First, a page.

Motion to Compel Arbitration Denied

Bloomberg BNA reports that a Texas law firm’s retainer agreement was procedurally unconscionable because the client “was not informed of the advantages or disadvantages of arbitration” including the requirement that arbitration must be brought in Texas.

According to Bloomberg,

After seeing an Internet advertisement, Washington residents Sherrie K. Gorden and Debbie K. Miller separately enrolled in a debt settlement program administered as a joint venture by Texas attorney Lloyd Ward, his law firm and other parties (collectively, LWG). The clients signed a service contract that included a retainer agreement. The contracts stated that the agreements were governed by Texas law, and that any disputes relating to them would be resolved through binding arbitration in Texas. Those provisions were not discussed with the clients, the court said.

After failing to settle the dispute between the attorney and the client, the attorney moved to arbitrate the claim. The trial court denied the motion, ruling that the provision was unconscionable and the appellate court agreed. According to the appellate court, under Washington law, an arbitration agreement between an attorney and client is allowable only if the client has been given “sufficient information to permit her to make an informed decision about whether to agree to the inclusion of the arbitration provision in the retainer agreement.” The appellate court concluded:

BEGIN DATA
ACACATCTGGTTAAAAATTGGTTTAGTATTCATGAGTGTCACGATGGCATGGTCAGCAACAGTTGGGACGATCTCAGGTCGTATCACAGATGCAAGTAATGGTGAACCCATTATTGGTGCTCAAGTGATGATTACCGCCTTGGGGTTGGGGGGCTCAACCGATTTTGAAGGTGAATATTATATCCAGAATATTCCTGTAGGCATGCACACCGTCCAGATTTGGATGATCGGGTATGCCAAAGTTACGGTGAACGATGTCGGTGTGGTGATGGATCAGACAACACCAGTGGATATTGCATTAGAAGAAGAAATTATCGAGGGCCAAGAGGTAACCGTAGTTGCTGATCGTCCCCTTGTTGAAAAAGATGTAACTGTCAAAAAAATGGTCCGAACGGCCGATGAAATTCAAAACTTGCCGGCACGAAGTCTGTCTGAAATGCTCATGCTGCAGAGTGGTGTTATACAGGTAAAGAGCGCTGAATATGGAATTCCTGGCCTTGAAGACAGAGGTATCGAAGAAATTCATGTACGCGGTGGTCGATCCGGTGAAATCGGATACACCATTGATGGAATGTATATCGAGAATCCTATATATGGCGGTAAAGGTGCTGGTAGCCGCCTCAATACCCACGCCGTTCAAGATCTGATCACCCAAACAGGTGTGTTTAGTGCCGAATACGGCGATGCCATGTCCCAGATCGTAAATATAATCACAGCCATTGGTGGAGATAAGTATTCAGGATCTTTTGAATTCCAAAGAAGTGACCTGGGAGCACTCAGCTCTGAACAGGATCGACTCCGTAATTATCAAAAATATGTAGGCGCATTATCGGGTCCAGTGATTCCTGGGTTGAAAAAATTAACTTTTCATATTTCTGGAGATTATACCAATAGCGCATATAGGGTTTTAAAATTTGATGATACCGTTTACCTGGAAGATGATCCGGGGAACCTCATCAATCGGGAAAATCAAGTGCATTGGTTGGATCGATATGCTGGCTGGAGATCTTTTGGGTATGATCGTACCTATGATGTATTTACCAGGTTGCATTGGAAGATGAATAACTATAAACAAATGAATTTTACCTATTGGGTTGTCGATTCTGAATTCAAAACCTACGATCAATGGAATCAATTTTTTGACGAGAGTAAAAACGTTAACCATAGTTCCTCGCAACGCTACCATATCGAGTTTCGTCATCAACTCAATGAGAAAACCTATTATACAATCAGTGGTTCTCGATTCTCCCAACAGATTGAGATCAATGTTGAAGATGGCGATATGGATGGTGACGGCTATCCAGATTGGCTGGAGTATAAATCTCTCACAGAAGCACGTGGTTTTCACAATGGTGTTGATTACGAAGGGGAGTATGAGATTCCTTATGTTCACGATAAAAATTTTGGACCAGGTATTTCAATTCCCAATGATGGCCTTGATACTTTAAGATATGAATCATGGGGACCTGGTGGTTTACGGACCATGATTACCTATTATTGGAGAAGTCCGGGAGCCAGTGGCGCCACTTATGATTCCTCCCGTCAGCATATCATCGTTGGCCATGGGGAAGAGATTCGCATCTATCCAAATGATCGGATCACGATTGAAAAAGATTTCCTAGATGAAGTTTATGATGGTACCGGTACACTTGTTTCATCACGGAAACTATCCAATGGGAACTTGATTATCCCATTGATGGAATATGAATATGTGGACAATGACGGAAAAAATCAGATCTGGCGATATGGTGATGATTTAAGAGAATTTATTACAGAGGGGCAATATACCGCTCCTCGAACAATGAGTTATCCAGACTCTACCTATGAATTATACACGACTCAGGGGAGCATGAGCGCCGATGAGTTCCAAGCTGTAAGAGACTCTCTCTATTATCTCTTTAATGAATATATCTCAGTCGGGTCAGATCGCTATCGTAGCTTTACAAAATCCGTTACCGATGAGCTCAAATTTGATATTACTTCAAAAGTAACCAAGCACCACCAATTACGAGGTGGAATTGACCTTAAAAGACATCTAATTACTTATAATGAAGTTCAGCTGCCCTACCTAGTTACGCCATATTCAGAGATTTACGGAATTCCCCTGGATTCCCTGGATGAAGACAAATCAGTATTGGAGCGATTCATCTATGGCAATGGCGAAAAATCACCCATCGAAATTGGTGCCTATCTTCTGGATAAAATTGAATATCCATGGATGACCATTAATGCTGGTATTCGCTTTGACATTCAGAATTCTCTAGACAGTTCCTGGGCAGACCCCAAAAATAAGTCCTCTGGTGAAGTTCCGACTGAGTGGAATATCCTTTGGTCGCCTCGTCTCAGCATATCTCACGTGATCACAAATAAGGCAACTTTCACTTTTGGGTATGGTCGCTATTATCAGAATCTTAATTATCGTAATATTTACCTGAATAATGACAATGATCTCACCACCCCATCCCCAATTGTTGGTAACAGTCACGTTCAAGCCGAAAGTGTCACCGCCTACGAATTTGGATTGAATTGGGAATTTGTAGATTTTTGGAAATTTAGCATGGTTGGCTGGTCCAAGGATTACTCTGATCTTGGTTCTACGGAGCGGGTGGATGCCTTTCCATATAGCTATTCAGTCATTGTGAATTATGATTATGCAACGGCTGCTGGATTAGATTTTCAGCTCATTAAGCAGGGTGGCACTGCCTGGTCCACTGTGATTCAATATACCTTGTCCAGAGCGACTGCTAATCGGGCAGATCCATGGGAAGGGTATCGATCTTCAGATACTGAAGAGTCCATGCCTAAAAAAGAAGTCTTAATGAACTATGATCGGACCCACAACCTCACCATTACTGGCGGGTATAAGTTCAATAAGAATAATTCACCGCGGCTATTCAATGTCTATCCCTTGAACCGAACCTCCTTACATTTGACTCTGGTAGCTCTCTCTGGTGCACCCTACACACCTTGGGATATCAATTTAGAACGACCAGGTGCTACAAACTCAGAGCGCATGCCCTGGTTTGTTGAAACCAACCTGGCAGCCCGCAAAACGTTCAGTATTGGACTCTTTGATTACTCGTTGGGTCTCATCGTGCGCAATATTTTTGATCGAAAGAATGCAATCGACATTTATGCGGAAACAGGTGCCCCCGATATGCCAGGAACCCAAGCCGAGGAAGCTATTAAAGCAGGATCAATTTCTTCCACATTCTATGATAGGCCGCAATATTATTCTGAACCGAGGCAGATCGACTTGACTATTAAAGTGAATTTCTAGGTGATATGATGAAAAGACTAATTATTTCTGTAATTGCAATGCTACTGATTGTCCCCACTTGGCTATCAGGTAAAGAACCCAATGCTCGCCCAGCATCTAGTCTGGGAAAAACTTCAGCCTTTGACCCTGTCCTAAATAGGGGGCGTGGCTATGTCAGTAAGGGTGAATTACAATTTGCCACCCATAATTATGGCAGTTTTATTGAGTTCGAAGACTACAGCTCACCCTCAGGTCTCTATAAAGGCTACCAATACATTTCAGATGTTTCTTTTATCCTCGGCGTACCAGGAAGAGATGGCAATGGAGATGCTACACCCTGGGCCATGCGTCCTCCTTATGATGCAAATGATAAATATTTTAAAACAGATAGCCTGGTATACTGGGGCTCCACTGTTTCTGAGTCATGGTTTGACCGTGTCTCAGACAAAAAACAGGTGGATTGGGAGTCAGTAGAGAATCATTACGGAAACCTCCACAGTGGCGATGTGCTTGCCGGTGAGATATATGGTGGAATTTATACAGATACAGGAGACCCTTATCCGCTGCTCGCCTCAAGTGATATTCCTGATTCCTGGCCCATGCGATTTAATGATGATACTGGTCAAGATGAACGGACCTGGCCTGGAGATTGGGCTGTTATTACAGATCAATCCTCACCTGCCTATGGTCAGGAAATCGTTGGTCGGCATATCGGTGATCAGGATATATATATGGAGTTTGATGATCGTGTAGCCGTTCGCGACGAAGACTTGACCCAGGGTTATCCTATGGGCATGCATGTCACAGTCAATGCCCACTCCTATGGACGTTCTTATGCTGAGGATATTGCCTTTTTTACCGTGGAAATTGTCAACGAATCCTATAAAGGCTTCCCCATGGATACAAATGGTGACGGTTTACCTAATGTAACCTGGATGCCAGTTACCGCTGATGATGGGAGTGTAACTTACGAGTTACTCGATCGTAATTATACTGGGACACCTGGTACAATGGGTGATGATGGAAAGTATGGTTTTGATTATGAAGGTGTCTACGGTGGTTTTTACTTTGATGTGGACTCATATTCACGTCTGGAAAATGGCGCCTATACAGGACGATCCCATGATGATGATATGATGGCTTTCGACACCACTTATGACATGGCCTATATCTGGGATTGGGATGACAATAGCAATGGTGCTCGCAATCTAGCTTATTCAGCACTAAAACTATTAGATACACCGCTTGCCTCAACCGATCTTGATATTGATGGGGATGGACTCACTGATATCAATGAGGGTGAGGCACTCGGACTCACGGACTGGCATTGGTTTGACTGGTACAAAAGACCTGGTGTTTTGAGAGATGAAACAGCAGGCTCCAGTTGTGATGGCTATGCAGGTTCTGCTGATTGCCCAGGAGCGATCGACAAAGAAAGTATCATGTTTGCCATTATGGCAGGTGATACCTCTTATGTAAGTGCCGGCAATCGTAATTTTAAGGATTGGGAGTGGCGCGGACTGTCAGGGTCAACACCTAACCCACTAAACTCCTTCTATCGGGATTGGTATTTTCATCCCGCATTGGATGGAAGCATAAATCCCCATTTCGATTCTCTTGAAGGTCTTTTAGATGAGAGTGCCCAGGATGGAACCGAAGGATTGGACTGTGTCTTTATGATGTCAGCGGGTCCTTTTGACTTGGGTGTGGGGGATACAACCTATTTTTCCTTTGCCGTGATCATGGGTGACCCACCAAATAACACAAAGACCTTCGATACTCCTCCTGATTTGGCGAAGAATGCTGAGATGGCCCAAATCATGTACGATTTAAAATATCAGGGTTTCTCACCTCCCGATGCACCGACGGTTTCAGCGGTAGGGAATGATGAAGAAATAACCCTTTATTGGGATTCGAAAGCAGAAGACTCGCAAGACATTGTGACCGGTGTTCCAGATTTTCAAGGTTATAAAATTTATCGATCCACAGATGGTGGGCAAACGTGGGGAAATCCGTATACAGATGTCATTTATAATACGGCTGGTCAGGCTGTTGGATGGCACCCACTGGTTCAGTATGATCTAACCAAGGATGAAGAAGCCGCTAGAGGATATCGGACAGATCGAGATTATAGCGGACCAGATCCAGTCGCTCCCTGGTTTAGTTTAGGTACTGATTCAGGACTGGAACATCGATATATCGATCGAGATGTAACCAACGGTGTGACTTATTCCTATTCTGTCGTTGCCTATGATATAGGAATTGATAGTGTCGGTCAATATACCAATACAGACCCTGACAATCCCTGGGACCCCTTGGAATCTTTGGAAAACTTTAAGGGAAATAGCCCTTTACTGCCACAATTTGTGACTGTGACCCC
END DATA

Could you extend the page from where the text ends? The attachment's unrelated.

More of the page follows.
“Here, no attorney or attorney’s representative discussed the arbitration provisions with Ms. Miller, or advised her of the rights at stake,” Brown said. “She was not counseled or advised regarding the consequences of relinquishing the legal protections provided by Washington law or of the protections provided by Texas law. Ms. Miller was not informed of the advantages or disadvantages of arbitration, including the requirement she must bring arbitration claims in Texas.”


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